The Influence of Doctoral Program Designs
Expectations for the dissertation are extremely
high—it's treated less as a learning document
than the first draft of a book—one that should rev-
olutionize one's field, no less!—and for me this
has been somewhat paralyzing. It does seem some-
thing that could be remedied to some extent with
some sort of post-proposal workshop or mini-
course. I find it all too easy to lose track of the hori-
zon and purpose of this project.
—Student in English who entered in
1993 and left the program in 2004
THE ANALYSES we presented in the previous two chapters estimated the impact of the Graduate Education Initiative (GEI) on doctoral students' attrition probabilities, completion probabilities, and time-to-degree (TTD). Although we discussed the important influence of financial support methods on these outcomes in Chapter 5, all other aspects of doctoral education in the humanities were treated as a black box. In this chapter, we use the Graduate Education Survey (GES) to go inside that black box to understand how the characteristics of doctoral programs, including the expectations that doctoral students confronted, were influenced by the GEI and how these changes in turn affected doctoral students' attrition and completion probabilities.1 In the process, we demonstrate the general relationship between doctoral program characteristics and doctoral student outcomes, and we suggest that our findings may have important implications beyond the evaluation of the GEI.2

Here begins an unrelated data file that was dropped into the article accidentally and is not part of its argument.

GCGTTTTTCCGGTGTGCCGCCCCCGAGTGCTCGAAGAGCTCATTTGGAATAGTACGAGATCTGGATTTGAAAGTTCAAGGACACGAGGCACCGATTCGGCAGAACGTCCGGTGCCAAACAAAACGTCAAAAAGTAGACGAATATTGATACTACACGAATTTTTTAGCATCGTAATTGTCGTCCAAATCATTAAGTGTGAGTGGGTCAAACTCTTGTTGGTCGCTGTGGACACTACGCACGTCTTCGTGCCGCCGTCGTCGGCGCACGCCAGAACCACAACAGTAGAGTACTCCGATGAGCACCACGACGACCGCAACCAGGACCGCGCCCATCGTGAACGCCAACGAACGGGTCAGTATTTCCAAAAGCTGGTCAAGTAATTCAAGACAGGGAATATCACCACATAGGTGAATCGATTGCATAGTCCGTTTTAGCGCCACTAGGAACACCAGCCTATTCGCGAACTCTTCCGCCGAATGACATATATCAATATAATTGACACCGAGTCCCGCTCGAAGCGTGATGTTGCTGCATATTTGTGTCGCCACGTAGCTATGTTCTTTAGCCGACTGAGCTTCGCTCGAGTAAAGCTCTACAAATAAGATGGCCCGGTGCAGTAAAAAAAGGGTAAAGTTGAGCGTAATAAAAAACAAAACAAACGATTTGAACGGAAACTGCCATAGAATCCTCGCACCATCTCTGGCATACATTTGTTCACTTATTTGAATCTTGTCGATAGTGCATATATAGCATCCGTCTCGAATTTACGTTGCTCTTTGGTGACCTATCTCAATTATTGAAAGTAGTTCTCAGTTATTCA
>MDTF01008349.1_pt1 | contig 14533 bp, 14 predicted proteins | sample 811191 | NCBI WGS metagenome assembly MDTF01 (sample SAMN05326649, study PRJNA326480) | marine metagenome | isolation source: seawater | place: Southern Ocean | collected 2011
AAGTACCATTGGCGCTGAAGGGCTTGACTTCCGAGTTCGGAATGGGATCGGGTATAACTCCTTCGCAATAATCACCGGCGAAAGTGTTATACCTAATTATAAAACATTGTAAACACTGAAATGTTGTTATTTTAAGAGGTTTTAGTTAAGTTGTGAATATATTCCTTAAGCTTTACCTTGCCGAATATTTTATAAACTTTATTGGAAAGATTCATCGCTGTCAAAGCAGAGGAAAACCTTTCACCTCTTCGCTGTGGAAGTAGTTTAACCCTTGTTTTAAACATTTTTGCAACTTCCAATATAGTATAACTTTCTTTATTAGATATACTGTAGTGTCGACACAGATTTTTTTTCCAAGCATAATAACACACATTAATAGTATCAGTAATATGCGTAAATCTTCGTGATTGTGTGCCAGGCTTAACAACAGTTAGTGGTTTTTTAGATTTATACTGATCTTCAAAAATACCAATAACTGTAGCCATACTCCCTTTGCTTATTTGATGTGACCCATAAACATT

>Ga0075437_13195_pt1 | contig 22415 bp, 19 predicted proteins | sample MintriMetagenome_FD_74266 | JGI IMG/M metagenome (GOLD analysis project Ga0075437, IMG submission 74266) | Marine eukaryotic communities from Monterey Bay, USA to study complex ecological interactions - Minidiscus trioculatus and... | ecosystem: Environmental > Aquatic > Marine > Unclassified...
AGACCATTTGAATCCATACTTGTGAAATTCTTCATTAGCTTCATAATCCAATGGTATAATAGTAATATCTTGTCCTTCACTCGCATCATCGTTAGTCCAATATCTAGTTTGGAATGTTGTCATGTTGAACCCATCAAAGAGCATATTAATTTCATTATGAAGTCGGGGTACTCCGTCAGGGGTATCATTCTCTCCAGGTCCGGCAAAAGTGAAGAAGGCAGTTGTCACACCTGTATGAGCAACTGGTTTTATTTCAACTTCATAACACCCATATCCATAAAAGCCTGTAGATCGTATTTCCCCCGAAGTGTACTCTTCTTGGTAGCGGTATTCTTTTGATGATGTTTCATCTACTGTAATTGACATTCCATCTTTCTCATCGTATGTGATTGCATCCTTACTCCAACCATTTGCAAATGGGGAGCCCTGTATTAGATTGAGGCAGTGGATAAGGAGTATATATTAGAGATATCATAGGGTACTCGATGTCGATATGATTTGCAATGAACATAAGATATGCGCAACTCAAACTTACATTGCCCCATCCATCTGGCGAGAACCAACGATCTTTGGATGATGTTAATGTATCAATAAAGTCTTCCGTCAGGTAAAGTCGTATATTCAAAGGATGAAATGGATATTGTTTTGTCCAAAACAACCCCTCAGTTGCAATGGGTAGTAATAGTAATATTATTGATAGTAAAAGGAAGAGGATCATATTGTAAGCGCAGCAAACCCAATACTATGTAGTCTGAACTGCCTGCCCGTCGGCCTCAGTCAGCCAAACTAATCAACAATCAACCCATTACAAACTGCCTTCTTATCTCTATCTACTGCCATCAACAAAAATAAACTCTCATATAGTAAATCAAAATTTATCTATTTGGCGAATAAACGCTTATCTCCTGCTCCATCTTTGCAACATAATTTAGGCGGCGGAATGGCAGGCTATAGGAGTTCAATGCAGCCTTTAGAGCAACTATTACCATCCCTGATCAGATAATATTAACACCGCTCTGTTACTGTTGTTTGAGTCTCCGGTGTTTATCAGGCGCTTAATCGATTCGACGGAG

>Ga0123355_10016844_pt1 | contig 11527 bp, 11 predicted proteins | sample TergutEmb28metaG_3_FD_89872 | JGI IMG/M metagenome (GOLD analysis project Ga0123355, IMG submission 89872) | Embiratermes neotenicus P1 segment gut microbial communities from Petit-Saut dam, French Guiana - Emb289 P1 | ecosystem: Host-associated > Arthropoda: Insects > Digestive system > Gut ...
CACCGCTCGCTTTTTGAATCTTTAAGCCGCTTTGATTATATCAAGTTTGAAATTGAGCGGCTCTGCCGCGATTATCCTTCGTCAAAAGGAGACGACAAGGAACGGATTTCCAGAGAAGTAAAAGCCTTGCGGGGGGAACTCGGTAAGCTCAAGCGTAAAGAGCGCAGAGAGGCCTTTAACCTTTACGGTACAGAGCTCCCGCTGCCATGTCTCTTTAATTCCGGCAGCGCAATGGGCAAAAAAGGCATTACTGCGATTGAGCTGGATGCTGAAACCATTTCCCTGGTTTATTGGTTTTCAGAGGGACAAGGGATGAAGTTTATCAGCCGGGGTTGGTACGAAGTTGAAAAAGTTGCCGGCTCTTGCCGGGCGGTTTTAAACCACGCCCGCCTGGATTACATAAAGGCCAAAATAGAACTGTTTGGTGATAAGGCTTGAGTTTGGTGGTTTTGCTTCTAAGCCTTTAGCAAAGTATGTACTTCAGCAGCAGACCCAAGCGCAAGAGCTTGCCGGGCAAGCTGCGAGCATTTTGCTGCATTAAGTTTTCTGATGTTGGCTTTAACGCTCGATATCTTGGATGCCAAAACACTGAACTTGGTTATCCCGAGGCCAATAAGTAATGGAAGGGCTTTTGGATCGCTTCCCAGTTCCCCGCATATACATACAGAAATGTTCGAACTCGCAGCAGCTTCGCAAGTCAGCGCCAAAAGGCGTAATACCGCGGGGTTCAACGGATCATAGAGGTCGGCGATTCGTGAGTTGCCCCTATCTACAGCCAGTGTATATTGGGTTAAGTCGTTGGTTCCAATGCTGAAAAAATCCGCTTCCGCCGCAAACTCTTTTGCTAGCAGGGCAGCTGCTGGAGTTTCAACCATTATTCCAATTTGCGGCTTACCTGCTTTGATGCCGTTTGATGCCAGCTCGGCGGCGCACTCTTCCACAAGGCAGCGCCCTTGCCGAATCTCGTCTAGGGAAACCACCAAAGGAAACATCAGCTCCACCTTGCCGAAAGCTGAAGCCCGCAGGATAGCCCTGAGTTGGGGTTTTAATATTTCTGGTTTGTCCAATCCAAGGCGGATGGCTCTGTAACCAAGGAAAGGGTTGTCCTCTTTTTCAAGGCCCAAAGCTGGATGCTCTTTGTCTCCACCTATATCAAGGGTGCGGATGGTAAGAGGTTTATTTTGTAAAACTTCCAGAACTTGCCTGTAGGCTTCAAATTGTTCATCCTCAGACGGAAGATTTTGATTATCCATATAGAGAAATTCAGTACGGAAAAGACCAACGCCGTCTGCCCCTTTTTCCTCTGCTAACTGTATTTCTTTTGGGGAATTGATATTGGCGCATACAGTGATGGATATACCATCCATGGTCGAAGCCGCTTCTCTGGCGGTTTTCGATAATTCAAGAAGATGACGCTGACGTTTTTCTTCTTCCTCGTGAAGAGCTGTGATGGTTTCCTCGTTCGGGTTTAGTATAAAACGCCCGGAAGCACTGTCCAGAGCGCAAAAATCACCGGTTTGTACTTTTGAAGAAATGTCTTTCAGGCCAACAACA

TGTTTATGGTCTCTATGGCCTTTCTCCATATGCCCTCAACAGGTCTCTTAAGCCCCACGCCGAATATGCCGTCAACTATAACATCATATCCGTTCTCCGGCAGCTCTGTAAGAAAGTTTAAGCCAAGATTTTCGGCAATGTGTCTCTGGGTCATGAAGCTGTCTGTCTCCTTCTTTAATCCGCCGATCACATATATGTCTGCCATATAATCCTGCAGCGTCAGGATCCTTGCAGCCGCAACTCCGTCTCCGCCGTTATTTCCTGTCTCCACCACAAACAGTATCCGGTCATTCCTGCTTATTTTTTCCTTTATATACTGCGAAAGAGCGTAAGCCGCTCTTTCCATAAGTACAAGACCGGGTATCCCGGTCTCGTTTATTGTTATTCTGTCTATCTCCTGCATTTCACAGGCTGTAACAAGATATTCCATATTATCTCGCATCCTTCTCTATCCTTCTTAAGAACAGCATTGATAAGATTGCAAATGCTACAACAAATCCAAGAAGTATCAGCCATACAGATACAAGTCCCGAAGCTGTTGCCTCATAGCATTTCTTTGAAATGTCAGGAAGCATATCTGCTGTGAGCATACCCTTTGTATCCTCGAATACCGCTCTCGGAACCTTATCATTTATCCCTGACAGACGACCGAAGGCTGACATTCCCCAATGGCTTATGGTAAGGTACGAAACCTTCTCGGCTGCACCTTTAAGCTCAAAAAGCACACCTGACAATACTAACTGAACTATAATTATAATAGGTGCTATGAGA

1 The material presented in this chapter draws heavily on Ronald G. Ehrenberg, George
H. Jakubson, Jeffrey A. Groen, Eric So, and Joseph Price, “Inside the Black Box of Doctoral
Education: What Program Characteristics Influence Doctoral Students' Attrition and Grad-
uation Probabilities?” Educational Evaluation and Policy Analysis 29 (June 2007): 134–50. We
are grateful to our co-authors for permitting us to include this chapter in the book. Read-
ers interested in the technical details of our analyses should refer to that paper.
2 The 44 treatment and 41 control departments whose data are included in our analy-
ses in this chapter are the ones listed in Table 4.1.